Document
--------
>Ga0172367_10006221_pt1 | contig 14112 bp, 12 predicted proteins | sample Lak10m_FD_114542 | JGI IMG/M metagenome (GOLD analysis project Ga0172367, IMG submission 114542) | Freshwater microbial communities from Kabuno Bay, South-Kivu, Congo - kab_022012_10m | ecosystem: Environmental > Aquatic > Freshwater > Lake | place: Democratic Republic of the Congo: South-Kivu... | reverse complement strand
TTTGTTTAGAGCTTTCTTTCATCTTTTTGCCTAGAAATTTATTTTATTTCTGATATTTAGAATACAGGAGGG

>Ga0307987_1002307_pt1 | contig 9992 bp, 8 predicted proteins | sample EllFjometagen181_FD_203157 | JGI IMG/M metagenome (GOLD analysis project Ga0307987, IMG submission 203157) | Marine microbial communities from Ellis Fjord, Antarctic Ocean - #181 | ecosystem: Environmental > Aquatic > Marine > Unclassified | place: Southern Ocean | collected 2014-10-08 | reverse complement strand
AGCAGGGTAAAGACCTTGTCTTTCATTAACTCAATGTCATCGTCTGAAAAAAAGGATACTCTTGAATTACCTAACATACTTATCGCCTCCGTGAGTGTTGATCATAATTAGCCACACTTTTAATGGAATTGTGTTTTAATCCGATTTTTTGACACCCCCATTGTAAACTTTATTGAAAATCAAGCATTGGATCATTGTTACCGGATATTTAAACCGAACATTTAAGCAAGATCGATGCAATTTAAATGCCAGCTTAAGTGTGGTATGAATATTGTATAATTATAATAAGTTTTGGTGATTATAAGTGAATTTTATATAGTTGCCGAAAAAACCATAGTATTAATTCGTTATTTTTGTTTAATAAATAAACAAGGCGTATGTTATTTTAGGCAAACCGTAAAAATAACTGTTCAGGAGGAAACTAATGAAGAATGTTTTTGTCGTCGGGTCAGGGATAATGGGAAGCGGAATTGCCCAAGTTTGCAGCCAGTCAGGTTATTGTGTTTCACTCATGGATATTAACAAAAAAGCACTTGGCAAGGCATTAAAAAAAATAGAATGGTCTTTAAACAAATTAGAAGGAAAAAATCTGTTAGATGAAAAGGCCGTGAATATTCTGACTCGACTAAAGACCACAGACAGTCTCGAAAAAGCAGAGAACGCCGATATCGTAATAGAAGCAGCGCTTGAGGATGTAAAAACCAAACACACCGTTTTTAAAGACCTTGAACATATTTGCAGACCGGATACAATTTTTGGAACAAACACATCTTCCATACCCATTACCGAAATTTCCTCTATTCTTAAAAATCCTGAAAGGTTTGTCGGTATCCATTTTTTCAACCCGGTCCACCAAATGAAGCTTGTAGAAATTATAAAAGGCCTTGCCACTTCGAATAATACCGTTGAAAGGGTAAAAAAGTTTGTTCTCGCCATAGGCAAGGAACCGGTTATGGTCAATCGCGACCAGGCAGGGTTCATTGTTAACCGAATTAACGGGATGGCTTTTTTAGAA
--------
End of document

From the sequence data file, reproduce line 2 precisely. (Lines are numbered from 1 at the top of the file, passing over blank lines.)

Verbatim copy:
TTTGTTTAGAGCTTTCTTTCATCTTTTTGCCTAGAAATTTATTTTATTTCTGATATTTAGAATACAGGAGGG